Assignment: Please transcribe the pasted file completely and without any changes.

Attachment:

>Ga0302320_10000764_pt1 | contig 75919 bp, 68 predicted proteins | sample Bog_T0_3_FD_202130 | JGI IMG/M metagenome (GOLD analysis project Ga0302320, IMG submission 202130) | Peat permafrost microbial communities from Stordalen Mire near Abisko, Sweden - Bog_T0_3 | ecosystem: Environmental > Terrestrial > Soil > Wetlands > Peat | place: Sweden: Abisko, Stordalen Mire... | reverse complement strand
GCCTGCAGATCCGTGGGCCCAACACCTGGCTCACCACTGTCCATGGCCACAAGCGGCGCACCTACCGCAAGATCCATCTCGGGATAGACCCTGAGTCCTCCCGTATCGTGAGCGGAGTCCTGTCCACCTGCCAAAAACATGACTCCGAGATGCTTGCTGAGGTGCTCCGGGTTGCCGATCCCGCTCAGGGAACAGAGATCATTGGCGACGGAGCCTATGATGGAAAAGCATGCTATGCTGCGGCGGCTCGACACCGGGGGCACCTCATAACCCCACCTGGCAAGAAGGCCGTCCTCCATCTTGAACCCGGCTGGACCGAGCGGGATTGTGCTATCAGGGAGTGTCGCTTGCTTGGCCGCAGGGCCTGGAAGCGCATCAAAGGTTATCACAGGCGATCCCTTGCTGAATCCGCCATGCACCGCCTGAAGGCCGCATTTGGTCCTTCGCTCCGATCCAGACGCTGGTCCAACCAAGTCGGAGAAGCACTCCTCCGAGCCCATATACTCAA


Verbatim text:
>Ga0302320_10000764_pt1 | contig 75919 bp, 68 predicted proteins | sample Bog_T0_3_FD_202130 | JGI IMG/M metagenome (GOLD analysis project Ga0302320, IMG submission 202130) | Peat permafrost microbial communities from Stordalen Mire near Abisko, Sweden - Bog_T0_3 | ecosystem: Environmental > Terrestrial > Soil > Wetlands > Peat | place: Sweden: Abisko, Stordalen Mire... | reverse complement strand
GCCTGCAGATCCGTGGGCCCAACACCTGGCTCACCACTGTCCATGGCCACAAGCGGCGCACCTACCGCAAGATCCATCTCGGGATAGACCCTGAGTCCTCCCGTATCGTGAGCGGAGTCCTGTCCACCTGCCAAAAACATGACTCCGAGATGCTTGCTGAGGTGCTCCGGGTTGCCGATCCCGCTCAGGGAACAGAGATCATTGGCGACGGAGCCTATGATGGAAAAGCATGCTATGCTGCGGCGGCTCGACACCGGGGGCACCTCATAACCCCACCTGGCAAGAAGGCCGTCCTCCATCTTGAACCCGGCTGGACCGAGCGGGATTGTGCTATCAGGGAGTGTCGCTTGCTTGGCCGCAGGGCCTGGAAGCGCATCAAAGGTTATCACAGGCGATCCCTTGCTGAATCCGCCATGCACCGCCTGAAGGCCGCATTTGGTCCTTCGCTCCGATCCAGACGCTGGTCCAACCAAGTCGGAGAAGCACTCCTCCGAGCCCATATACTCAA